9. The Nobel Committee for chemistry this year is a pretty diverse group. I don’t think there is an obvious bias that would favor a prize going to one particular sub-discipline over another, but the overall character seems slightly weighted toward the physical side.

10. Who is my final prediction for the 2013 Nobel Prize in Chemistry (i.e., my one pick if someone were to put a gun to my head and say that a winning prediction was the only thing that would save my life)?  I’m going with the single-molecule spectroscopy and laser people. Last year was very biological, and I’d like to think the committee wouldn’t give two such prize in a row. These spectroscopists should eventually win.

Elsewhere (2013): Curious Wavefunction, In the Pipeline, Thomson Reuters Citation Laureates, C&EN Video Roundtable, PBS NOVA, Everyday Scientist.

Programming Note: Nobel Predictions Video Roundtable

Wednesday, October 2nd, 2013

ChemBark MedallionHello friends.

I’ll be participating in a video roundtable discussion tomorrow/today (Thursday) at 3 PM Eastern US time. The discussion will focus on Nobel Prize predictions and general thoughts. The event is being hosted by reporters Carmen Drahl and Lauren Wolf at C&EN, with me, Neil Withers (Chemistry World), and Simon Frantz (BBC Future, formerly NobelPrize.org) as guests.

There’s more info here, including a link to the broadcast. Tune in and see why I normally stick to writing: I’m ugly and have a horrible nasal voice.

It’s going to be grand!

Edit to add: Here’s the video from the session:

Liveblogging the 2012 Nobel Prize in Chemistry

Tuesday, October 9th, 2012

Hello, sports fans. Tune in tonight for a very special episode of ChemBark, in which I will be liveblogging the announcement of the 2012 Nobel Prize in Chemistry. Admire my audacity in predicting who will win based on the committee member tasked with making the announcement. Watch in horror as I try to translate Swedish and get a jump on the English-speaking press. It’s going to be grand!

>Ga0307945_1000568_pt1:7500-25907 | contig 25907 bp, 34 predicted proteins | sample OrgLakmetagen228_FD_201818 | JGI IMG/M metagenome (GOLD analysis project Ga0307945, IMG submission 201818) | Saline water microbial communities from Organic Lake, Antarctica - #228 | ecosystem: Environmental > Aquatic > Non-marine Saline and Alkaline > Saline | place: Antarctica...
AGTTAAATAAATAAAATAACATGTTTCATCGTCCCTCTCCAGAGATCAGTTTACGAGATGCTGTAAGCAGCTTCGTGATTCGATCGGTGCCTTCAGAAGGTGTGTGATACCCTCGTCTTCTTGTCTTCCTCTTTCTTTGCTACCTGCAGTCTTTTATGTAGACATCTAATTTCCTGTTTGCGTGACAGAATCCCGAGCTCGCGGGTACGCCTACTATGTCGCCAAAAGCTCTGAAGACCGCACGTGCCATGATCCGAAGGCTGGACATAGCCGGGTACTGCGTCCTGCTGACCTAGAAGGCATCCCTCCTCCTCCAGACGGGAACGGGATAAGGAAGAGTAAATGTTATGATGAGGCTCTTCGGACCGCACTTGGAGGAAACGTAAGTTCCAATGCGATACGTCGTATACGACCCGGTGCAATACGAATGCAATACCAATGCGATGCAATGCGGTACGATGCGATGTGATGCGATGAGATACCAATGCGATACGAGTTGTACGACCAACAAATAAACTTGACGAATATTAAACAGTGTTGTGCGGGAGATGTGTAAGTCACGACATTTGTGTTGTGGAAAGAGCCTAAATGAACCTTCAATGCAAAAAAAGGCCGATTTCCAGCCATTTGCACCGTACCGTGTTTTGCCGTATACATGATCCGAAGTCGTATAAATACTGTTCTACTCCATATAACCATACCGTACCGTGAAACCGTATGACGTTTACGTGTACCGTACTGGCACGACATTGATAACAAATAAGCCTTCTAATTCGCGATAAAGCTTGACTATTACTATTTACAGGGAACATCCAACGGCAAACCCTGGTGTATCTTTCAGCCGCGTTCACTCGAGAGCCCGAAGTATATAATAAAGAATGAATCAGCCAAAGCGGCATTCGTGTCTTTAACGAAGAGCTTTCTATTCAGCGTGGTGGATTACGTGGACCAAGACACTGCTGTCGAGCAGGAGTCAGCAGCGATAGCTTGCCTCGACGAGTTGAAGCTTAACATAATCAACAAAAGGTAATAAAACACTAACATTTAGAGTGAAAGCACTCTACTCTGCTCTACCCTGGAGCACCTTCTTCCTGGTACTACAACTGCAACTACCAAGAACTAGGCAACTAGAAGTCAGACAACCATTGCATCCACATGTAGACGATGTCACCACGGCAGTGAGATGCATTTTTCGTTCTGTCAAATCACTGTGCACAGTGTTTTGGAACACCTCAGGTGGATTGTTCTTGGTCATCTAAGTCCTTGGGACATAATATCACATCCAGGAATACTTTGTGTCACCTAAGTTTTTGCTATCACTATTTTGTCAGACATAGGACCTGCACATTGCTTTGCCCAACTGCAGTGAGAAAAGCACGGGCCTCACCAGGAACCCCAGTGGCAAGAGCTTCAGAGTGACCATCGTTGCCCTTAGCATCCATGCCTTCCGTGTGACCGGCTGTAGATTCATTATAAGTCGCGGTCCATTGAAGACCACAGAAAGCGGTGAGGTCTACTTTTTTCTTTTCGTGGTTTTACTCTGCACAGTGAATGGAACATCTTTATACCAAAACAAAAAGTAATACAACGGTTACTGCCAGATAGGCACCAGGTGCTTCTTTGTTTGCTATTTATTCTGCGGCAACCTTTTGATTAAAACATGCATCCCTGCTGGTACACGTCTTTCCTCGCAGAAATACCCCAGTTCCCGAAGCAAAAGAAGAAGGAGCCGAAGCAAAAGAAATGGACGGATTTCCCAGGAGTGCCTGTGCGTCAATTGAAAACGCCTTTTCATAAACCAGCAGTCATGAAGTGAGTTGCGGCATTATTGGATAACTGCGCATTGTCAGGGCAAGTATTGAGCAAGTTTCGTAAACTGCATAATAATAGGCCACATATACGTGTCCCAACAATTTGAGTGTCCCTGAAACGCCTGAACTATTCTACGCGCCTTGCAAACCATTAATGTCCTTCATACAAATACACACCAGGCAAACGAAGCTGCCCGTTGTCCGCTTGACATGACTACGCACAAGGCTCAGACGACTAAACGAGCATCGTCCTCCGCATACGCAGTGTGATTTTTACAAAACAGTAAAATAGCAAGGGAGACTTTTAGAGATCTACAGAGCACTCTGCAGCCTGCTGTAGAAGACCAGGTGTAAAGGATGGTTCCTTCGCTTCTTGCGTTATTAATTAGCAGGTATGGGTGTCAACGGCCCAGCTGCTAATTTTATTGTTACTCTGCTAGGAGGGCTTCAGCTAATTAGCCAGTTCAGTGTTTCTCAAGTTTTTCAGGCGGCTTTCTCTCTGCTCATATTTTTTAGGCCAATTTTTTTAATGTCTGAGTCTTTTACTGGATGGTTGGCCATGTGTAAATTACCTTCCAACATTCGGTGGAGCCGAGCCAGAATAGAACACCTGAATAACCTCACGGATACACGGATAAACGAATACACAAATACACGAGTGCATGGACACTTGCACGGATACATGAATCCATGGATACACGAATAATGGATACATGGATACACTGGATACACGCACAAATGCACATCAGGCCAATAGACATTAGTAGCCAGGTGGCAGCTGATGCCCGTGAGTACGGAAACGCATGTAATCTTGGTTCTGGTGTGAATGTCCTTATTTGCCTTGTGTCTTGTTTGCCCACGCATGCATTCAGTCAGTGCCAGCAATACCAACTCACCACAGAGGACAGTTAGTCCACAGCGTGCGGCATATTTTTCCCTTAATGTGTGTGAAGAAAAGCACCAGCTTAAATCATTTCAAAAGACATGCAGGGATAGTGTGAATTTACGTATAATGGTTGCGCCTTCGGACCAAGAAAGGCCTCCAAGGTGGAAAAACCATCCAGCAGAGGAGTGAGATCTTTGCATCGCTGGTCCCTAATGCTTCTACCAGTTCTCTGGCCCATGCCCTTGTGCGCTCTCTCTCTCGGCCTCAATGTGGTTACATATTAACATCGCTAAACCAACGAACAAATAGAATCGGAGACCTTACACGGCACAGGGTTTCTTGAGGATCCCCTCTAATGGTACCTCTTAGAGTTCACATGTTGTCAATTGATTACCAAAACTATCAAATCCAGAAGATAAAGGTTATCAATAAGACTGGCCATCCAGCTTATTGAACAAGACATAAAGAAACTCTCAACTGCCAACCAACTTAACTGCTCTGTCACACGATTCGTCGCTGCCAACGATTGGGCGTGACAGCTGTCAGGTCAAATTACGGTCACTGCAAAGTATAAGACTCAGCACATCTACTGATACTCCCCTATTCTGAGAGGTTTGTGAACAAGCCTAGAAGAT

ChemBark Medallion

ChemBark’s Official List of Odds for the 2012 Nobel Prize in Chemistry

 

Liveblog entries after the jump…

(more…)

Predictions for the 2012 Nobel Prize in Chemistry

Monday, September 10th, 2012

ChemBark MedallionWe are exactly one month away from the announcement of the 2012 Nobel Prize in Chemistry, so it’s time for ChemBark to commence its traditional rampant speculation.

Presented below is the official ChemBark list of odds against winning the 2012 Nobel Prize in Chemistry. The list is a revised version of last year’s predictions, where I shamefully neglected to score the discovery that won. Quasicrystals seemed to come out of nowhere. It’ll never happen again; I promise.

Once again, the candidates are sorted below by discovery/invention rather than by scientist. The lists of scientists can get complicated. Some are listed more than once. In cases where someone not listed could easily share in the prize for the associated discovery, a “+” is listed. In cases where one of the scientists listed could easily not share in that prize, a “–” is listed.  The odds are reported in “odds against” format. Remember, this list attempts to address who will win the prize this year, not who should win the prize. There’s a big difference.

Odds Against Winning the 2012 Nobel Prize in Chemistry